Iraqi Prime Minister Haider al-Abadi vowed to prevent infiltration by the Islamic State (ISIS) through the border with Syria as the militants stepped up attacks inside Iraq before the country's elections in May.
"[ISIS militants] are present in eastern Syria, at the Iraqi border. I will take all necessary measures if they threaten the security of Iraq," Abadi said.
Abadi said he ordered Iraq's military command "to lay out all possible plans... to protect Iraqi citizens" from ISIS militants from Syria.
The Iraqi prime minister said he discussed the ISIS border threat with US President Donald Trump. He reportedly has the approval of the Syrian government to carry out military operations on the border with Syria.
"Our plan is to move from fighting terrorism in Iraq to fighting terrorism in the region... We are not trespassing over our border or attacking neighbouring countries," said Abadi.
Iraqi special forces, however, may be dropped by air into Syria, Hisham al-Hashimi, a government adviser on ISIS, told Reuters. It would not be the first time Iraq became involved in the Syrian situation. Iraqi planes carried out an air strike in Syria last year, in coordination with the US-led coalition and with a green light from Damascus.
Abadi declared victory against ISIS in December but also said the militants' presence in Syria remains a danger for Iraq.
"The real threat, in all frankness, is the presence of ISIS in Syria. We heard news that they destroyed ISIS (in Syria) -- it's a lie," said Abadi.
ISIS militants are "paying corrupt people" in Syria to "infiltrate into Iraq and attack its safe towns and citizens," said Abadi.
In addition to intimidation, ISIS is known to resort to bribery or to make deals with its foes, including the Kurdish-led Syrian Democratic Forces, to get its way.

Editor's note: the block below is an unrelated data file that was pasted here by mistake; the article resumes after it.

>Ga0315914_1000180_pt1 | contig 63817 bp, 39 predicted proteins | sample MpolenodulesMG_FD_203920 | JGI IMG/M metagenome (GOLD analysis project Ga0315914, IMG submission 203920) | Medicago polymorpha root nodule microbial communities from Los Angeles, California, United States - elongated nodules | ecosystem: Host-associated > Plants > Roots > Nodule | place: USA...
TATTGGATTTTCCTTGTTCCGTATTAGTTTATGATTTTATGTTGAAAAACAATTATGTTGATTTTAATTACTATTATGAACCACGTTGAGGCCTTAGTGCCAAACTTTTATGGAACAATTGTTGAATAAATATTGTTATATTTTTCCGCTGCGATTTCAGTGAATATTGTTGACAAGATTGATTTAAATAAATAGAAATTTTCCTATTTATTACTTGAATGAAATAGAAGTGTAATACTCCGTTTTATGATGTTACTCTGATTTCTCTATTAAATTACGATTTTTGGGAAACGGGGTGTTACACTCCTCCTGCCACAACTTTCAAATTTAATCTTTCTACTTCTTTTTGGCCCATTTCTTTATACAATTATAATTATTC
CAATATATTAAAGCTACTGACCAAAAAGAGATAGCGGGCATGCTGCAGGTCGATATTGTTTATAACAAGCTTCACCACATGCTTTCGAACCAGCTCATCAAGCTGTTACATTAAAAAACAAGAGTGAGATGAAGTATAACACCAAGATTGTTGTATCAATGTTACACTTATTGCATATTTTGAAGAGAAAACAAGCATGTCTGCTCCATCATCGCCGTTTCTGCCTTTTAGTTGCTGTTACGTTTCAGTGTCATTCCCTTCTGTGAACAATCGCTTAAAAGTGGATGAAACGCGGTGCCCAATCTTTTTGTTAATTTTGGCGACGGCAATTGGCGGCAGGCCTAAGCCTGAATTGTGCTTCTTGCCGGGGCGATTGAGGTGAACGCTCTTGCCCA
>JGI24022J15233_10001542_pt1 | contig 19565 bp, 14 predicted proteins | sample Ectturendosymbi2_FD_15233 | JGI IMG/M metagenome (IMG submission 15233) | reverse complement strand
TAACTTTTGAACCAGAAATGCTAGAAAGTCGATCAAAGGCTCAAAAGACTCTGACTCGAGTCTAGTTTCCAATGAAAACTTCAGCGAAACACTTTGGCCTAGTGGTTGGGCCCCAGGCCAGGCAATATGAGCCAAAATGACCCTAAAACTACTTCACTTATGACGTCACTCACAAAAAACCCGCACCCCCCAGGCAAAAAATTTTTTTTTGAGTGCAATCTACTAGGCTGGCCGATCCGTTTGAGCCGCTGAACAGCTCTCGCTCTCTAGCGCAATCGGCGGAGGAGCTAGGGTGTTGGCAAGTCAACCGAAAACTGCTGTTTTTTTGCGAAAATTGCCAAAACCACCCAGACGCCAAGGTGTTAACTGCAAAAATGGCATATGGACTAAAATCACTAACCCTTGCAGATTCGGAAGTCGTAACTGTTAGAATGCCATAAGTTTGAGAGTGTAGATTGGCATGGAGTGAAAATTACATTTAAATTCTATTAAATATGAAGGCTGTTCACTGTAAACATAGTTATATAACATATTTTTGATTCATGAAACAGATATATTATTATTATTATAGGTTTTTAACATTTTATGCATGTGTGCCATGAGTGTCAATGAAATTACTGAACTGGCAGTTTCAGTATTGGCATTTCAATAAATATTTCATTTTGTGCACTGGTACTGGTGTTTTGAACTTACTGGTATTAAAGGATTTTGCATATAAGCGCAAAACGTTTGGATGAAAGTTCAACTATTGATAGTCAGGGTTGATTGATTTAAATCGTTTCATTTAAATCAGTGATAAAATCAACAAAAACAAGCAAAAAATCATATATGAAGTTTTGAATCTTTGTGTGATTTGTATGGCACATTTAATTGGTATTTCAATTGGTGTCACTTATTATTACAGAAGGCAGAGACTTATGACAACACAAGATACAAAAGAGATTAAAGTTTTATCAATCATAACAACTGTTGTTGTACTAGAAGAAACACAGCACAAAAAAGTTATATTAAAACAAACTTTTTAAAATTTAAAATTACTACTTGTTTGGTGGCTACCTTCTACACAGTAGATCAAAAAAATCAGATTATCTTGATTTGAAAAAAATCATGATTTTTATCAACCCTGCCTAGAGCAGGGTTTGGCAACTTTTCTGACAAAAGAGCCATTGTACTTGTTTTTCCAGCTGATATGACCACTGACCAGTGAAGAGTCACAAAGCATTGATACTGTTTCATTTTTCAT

"The situation in Syria is still a real challenge, which we are focused on. We have moved from fighting terror in Iraq to fighting terror in Syria. We have plans in that regard," said Abadi.
Although the Iraqi-Syrian border area is safer than it has been at any time since 2014, the chaos in Syria will inevitably affect the Iraqi side.
"It seems accurate to assume that controlling Iraq's border with Syria will remain a difficult undertaking as long as Syrian security remains unstable," wrote Omar al-Jaffal on Al-Monitor's website.
Figures released by the UN Assistance Mission for Iraq stated that 104 Iraqi civilians and policemen were killed in acts of terrorism, violence and armed conflict in Iraq in March. The numbers remain lower than the 2014 peak when ISIS was in control of vast areas in Iraq.
ISIS militants have staged several attacks in April in areas predominately inhabited by Sunni Arabs. At least 16 people were killed in a bombing that targeted funerals in the northern Iraqi village of Asdira, near Sharqat.
The funerals were for five Sunni members of the Shia-led Popular Mobilisation Forces who were killed in an attack in the region four days earlier.
The funeral bombings were less than a week after an ISIS attack that killed four people and injured seven others at the headquarters of a political party in Anbar province during election campaigning.
The funeral attack was the deadliest in Iraq since a double suicide bombing killed 31 people in Baghdad in January.
In an apparent bid to boost morale, ISIS militants restated their pledge of allegiance to Abu Bakr al-Baghdadi, whose whereabouts − or even if he is indeed alive − remain unknown.
"To infuriate and terrorise the infidels, we renew our pledge of loyalty to the commander of the faithful and the caliph of the Muslims, the mujahid Sheikh Abu Bakr al-Baghdadi al-Hussaini al-Qurashi, may God preserve him," ISIS militants said in a statement posted on social media.